No matter what industry you are in, you have probably encountered non-compete and non-solicitation agreements. In Michigan, standard pre-employment paperwork often contains obligations for the employee not to compete with the employer (non-compete) and not to solicit the employer’s existing customers or other employees (non-solicitation).
Although these obligations may be in the same boilerplate paragraph of the documents your employees signed before or on that first day of work, non-competes and non-solicitation covenants are very distinct in terms of their enforcement by the courts. As an employer, you should understand the different goals of these two types of covenants, the differences in the applicable law, and also understand that Michigan courts will not automatically enforce an agreement just because an employee signed it.
For the uninitiated, a non-compete agreement obligates the employee to not “compete” with the employer’s line of business for a set period of time after leaving employment. The non-compete not only prevents direct competition (for example, an employee starting his or her own rival company), but also prohibits an employee from working for a competitor located within a certain area. By way of example, an employee working as a sales rep for a medical supply store might agree not to work for any competing medical supply store located within 100 miles of their current employer for a period of 1 year after leaving. In essence, the non-compete seeks to preserve the employer’s competitive advantage by restricting its employees’ ability to go work for a rival or to start their own competitive enterprise.
Because the non-compete restricts the free labor market, the Michigan Antitrust Reform Act of 1984 (MCL 445.774a) requires non-competes to:
- Protect a reasonable competitive business interest;
- Be reasonable in terms of duration;
- Be reasonable in terms of geographical area; and
- Be reasonable in terms of the the type of employment or business affected.
What is reasonable is a question of fact that depends on the scope of the restrictions and on the nature of the work to be restricted. For example, an agreement prohibiting a medical supply sales rep from competing for a year within 100 miles of his current territory is likely reasonable. However, the same agreement prohibiting the sales rep from working in the any medical-related field for 50 years anywhere in the world is probably not reasonable.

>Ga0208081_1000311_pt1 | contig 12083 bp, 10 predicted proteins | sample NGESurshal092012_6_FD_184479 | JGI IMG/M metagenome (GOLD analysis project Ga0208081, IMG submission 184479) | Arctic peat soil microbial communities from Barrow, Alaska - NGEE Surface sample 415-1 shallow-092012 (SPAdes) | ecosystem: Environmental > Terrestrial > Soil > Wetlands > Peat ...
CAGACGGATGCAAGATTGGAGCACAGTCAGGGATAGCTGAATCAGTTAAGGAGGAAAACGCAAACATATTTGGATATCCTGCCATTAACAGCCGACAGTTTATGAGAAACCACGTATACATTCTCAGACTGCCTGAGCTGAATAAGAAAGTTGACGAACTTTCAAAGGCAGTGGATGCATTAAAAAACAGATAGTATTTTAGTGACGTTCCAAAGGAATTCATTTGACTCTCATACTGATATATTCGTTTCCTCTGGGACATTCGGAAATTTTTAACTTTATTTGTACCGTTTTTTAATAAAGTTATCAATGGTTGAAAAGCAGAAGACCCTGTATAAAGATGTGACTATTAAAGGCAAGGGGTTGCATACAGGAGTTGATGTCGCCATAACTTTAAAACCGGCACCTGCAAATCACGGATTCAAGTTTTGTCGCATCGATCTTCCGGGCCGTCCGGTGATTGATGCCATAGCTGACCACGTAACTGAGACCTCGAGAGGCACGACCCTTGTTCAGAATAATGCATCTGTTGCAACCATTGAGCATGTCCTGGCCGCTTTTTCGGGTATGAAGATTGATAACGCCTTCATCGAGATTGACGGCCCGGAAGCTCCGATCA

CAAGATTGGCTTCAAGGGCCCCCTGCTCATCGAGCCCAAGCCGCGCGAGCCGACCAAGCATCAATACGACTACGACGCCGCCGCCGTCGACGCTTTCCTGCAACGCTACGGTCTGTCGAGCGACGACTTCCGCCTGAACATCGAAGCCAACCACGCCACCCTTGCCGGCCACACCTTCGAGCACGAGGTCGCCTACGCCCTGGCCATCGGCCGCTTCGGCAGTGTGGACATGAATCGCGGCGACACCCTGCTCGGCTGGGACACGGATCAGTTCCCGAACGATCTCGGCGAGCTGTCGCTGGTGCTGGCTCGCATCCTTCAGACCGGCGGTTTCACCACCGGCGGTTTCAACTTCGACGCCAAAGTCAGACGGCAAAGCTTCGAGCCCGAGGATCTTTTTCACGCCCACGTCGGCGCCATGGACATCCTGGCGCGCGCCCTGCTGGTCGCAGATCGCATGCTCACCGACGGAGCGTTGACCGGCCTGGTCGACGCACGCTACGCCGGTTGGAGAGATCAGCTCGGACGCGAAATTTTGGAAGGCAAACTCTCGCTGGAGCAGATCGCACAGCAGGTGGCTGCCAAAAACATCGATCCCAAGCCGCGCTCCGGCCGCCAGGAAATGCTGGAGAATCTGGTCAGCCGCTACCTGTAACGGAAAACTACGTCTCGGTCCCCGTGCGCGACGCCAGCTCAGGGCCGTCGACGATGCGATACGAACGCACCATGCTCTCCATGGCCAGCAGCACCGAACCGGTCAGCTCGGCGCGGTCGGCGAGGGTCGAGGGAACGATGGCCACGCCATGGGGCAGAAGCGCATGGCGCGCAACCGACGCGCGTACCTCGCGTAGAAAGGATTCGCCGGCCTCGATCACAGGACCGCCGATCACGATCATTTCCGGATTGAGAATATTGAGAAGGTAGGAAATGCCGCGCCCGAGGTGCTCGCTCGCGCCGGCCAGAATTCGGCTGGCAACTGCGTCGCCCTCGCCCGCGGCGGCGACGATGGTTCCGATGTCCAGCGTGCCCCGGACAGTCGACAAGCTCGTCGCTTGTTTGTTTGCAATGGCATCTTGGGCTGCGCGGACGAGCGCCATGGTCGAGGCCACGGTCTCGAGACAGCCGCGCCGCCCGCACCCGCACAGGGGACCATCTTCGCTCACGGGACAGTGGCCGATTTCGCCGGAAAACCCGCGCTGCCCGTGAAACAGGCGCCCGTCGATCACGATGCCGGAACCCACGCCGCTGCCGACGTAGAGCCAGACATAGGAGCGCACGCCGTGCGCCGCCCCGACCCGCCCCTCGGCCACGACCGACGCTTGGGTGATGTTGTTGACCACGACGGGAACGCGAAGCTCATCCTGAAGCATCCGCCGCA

Also, the non-compete must protect a “reasonable competitive business interest” – meaning that agreements targeting back-room employees like maintenance or unskilled workers may be vulnerable to challenge because restricting those employees furthers no legitimate business interest. Before drafting and requiring a non-compete, an employer should ask themselves exactly what they are trying to protect. If the answer is something concrete like “customers” or “sales contacts” – then the agreement likely meets the reasonable competitive business interest criteria. If they struggle to come up with an answer or the answer is “I don’t want the employee working somewhere else” – then the agreement may not be considered reasonable and may not be enforced.
A non-solicitation agreement on the other hand is a promise not to interfere with the employer’s actual business by stealing their customers and employees. The non-solicitation is easier to enforce than a non-compete for several reasons. First, a non-solicitation agreement is NOT subject to MCL 445.774a because it does not “expressly prohibit an employee from engaging in employment or a line of business after termination of employment.” Thus, the statutory “reasonableness” requirements set forth above do not apply. Second, the non-solicitation by its nature is directly tied to legitimate competitive interests. There is little question that a business’s customers and employees are valuable assets. To prohibit an existing employee from interfering with those assets is not much different than prohibiting stealing on the job. Third, a non-solicitation agreement will not apply to a lower-level employee because they are not as likely to have no reason to or opportunity to steal customers or employees. After all, a maintenance tech working at a manufacturing plant is not likely to quit his or her job to start a rival manufacturing plant and steal customers and employees. But a C-suite executive may very well become a direct competitor.
As an employer, it is always a good plan to update your on-boarding documents and employee handbook to ensure that you know exactly what your employees are agreeing to. It is grave mistake to simply print some forms from the internet and cobble together a policy that does not make sense in the context of your business. After all, it pays to have a solid, enforceable document. If there are problems, it is better to find out that the document is problematic before it is held unenforceable by the courts.
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